Nuclear abnormalities in avian erythrocytes are usually attributable to dyserythropoiesis but occasionally occur because of markedly accelerated erythrocyte production [14]. Nuclear abnormalities can include nuclear fragmentation or pyknosis, Howell-Jolly bodies, nuclear shape changes, and binucleation. Binucleated erythrocytes are rarely reported in blood smears from normal birds, but the presence of higher numbers of binucleated cells is considered abnormal [1]. Chronic lead toxicosis can also result in nuclear abnormalities, including pyknosis within smaller senescent erythrocytes [1]. Basophilic stippling of the cytoplasm can be seen in avian erythrocytes stained with Wrights stain. As is the case with mammalian erythrocytes, basophilic stippling in avian erythrocytes is considered evidence of degrading ribonucleoproteins and can be seen in regenerative anemia as a result of accelerated erythrocyte production or, rarely, because of lead toxicosis [1]. Hematologic abnormalities consistent with immune-mediated hemolytic anemia have been rarely reported in birds. Erythrocyte agglutination can be visualized microscopically in a stained blood smear or by performing a saline dispersion test, supporting cross-linking of erythrocytes by surface immunoglobulin. In addition, two clinical reports of avian patients that have disease resembling immune-mediated hemolytic anemia describe small round erythrocytes, potentially spherocytes, in blood smears from the patients [19]. Heinz bodies, aggregates of precipitating denatured hemoglobin, have been documented in avian erythrocytes. In birds, Heinz bodies are small, round to irregular, and often multiple inclusions that stain light blue with new methylene blue staining and can occur in the cytoplasm and the nucleus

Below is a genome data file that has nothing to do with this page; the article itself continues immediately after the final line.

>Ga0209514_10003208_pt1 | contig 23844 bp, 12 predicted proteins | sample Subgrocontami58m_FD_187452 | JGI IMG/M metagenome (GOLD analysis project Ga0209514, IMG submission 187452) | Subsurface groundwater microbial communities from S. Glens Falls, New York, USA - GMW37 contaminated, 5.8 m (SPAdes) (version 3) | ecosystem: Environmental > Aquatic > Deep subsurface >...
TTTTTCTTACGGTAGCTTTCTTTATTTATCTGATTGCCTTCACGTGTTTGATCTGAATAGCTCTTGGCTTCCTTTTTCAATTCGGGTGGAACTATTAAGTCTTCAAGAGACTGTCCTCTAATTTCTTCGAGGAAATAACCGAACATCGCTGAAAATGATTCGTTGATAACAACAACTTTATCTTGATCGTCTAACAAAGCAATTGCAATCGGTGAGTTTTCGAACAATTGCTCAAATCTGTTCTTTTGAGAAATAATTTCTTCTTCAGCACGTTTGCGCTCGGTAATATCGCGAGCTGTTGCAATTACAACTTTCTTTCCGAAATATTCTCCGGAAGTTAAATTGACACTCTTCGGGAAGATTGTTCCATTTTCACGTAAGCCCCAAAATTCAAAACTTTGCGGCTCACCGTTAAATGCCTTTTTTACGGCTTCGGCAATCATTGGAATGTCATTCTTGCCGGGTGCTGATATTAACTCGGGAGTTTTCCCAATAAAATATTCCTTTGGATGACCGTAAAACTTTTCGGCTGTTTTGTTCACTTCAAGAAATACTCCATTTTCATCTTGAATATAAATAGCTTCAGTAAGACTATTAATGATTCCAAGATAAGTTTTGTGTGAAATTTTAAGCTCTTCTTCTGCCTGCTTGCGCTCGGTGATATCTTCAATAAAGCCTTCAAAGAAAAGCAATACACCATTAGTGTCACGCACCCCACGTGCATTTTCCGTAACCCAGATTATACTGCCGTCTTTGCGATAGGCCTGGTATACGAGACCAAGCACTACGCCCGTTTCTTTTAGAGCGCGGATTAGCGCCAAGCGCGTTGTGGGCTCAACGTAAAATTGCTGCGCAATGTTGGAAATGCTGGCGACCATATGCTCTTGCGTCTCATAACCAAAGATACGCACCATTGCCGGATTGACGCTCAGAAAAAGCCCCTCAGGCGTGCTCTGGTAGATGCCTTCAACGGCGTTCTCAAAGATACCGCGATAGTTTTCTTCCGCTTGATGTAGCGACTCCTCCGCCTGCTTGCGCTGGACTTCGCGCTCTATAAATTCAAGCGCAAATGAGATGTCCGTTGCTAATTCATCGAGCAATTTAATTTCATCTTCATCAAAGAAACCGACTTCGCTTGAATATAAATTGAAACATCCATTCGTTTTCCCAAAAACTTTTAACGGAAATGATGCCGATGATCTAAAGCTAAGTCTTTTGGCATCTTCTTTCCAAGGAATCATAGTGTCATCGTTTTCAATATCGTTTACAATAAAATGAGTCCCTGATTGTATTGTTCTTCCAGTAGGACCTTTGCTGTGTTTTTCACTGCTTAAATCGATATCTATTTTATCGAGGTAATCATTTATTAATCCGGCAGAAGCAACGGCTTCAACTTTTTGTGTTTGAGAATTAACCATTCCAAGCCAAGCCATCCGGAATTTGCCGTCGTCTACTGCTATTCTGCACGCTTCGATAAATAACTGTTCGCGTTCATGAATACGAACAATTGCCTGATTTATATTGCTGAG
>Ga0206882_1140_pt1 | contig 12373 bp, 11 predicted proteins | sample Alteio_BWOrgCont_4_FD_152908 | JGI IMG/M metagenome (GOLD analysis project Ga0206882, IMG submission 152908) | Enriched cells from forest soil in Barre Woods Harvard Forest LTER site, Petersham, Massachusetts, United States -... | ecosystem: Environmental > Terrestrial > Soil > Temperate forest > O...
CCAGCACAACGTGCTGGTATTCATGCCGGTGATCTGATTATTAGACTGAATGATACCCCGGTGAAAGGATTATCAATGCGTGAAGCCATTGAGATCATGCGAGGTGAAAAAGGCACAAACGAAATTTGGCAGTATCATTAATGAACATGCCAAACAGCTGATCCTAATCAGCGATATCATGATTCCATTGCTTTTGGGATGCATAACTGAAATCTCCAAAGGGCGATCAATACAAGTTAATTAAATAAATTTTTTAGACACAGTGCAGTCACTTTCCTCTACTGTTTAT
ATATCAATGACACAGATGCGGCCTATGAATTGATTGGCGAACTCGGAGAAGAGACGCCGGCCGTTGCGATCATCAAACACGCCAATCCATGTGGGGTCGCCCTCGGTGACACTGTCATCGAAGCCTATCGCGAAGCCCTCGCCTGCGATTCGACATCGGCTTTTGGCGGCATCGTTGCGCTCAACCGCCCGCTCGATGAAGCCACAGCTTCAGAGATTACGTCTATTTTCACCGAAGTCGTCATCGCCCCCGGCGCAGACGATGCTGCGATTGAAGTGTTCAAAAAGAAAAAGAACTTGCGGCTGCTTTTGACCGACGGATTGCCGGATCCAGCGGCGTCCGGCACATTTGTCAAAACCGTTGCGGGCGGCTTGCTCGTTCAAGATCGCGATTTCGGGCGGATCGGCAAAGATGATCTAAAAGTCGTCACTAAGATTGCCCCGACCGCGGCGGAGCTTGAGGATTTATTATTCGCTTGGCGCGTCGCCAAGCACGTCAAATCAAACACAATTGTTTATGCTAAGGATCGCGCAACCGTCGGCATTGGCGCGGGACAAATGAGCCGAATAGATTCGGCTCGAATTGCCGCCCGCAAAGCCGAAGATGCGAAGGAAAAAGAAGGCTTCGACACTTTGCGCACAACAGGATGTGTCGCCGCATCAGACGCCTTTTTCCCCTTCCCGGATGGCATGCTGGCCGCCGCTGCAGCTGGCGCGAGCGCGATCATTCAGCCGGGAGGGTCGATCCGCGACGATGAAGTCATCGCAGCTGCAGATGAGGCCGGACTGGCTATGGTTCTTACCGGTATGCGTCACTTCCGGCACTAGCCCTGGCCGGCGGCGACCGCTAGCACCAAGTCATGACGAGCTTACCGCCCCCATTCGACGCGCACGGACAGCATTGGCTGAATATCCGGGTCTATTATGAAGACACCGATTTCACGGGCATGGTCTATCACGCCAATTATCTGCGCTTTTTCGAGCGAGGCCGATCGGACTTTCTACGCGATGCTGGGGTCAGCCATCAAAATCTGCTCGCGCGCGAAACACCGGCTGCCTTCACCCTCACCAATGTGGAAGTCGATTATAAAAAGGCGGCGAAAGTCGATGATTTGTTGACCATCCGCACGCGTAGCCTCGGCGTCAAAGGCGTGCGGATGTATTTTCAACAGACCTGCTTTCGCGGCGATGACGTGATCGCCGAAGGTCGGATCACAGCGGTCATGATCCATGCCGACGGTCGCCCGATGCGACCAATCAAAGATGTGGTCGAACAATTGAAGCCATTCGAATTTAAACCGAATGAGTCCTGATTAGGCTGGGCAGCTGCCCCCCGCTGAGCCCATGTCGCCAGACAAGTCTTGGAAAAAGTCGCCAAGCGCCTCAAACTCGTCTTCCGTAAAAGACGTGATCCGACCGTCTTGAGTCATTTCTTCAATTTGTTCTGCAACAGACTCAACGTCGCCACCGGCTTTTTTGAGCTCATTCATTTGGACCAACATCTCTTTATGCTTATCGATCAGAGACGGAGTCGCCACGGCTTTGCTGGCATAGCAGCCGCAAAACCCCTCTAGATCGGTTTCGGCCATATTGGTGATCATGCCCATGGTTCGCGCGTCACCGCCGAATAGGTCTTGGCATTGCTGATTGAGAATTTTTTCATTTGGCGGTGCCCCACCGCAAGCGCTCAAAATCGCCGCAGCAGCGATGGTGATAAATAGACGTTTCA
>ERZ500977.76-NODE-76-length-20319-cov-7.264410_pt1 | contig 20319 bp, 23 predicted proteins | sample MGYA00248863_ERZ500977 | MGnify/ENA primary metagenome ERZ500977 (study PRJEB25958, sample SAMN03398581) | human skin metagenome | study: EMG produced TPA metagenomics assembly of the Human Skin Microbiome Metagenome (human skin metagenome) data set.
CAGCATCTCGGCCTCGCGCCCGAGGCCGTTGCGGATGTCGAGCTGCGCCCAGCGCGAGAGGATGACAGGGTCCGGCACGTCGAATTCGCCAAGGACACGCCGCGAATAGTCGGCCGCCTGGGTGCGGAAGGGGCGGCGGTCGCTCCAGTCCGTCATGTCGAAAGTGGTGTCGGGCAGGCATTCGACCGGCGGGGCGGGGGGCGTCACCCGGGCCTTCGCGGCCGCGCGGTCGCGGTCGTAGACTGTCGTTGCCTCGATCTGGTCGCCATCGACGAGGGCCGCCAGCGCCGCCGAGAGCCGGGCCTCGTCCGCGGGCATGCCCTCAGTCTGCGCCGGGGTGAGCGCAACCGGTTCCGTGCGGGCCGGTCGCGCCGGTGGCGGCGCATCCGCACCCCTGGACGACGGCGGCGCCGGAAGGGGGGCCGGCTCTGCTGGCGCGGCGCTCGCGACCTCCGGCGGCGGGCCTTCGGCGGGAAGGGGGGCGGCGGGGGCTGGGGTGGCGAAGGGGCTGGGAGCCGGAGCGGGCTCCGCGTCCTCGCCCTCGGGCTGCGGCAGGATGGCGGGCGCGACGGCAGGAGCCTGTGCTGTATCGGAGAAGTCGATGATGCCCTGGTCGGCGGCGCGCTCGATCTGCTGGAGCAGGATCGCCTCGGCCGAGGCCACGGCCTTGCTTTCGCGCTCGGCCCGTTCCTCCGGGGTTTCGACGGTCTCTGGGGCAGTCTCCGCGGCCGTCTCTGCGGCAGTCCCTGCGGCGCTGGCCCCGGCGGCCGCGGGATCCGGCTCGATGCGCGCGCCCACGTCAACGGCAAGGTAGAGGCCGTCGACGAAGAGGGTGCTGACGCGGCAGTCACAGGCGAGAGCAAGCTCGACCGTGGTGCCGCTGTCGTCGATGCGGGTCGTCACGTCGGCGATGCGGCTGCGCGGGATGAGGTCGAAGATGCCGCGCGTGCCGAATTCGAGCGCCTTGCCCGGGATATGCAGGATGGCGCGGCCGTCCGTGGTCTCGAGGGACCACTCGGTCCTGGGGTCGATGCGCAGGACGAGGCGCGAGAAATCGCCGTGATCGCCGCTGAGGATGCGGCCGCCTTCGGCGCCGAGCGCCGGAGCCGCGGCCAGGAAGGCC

[11]. They may also be seen as refractile inclusions in unstained blood smears and appear as more densely staining hemoglobin aggregates in Wrights-stained smears. Heinz bodies form as a result of oxidative damage to the hemoglobin molecule and cause increased rigidity of the erythrocyte membrane. Decreased deformability may lead to intravascular lysis of the erythrocyte or phagocytosis within the splenic microcirculation. Hemolytic anemia and Heinz bodies have been documented in marine birds exposed to petroleum products [11,20]. Geese fed green onions in one study infrequently developed erythrocyte Heinz bodies compatible with evidence implicating several thiosulfate compounds present in onions and onion products as causes of Heinz body hemolytic anemia in cats and other domestic animal species [21,22]. Clinical approach to avian anemia Challenges faced by a clinician evaluating an avian patient that has anemia include recognizing clinically that anemia is present, determining the severity and chronicity of the anemia, determining the underlying cause, treating the underlying cause, and deciding whether treatment for the anemia itself is warranted. Clinical signs of anemia include weakness, lethargy, collapse, and respiratory signs. Physical examination ndings that lead to a suspicion of anemia include pale oral or cloacal mucous membranes, decreased cutaneous ulnar vein size, poor peripheral arterial pulses, tachycardia, and a physiologic heart murmur. There may be obvious signs of blood loss, such as trauma, broken blood feathers, bruising, melena, or hematochezia. There may not be an obvious cause for the anemia, however, and additional diagnostics must be performed. When anemia is suspected, a blood sample should be collected and the PCV and RBC morphology should be evaluated. In general, anemia in birds is dened as a PCV of less than 35% [7]. For many psittacines, however, normal PCV is greater than 45%; therefore reference ranges for individual species should be consulted [23]. The severity of the anemia should be assessed. A PCV of 25% to 35% indicates mild to moderate anemia, whereas a PCV of less than 20% is a severe anemia [24]. It is important to determine whether the anemia is regenerative or nonregenerative. As mentioned previously, a reticulocyte count is the best method for determining regeneration [10]. If this technique is not available, however, the degree of polychromasia can also be used to estimate regeneration. Because a small amount of polychromasia is normal in the absence of anemia, moderate (2) or higher polychromasia would be expected with a regenerative anemia. Dierentials for regenerative anemia include acute blood loss or hemolysis. Acute blood loss, such as is caused by trauma, gastrointestinal (GI) bleeding (eg, parasitism, GI ulceration, GI neoplasia), or coagulopathy (eg, rodenticides, erythremic myelosis syndrome, secondary to aatoxicosis), is the most common cause of regenerative anemia in birds [5,25]. Hemolytic anemia in birds has also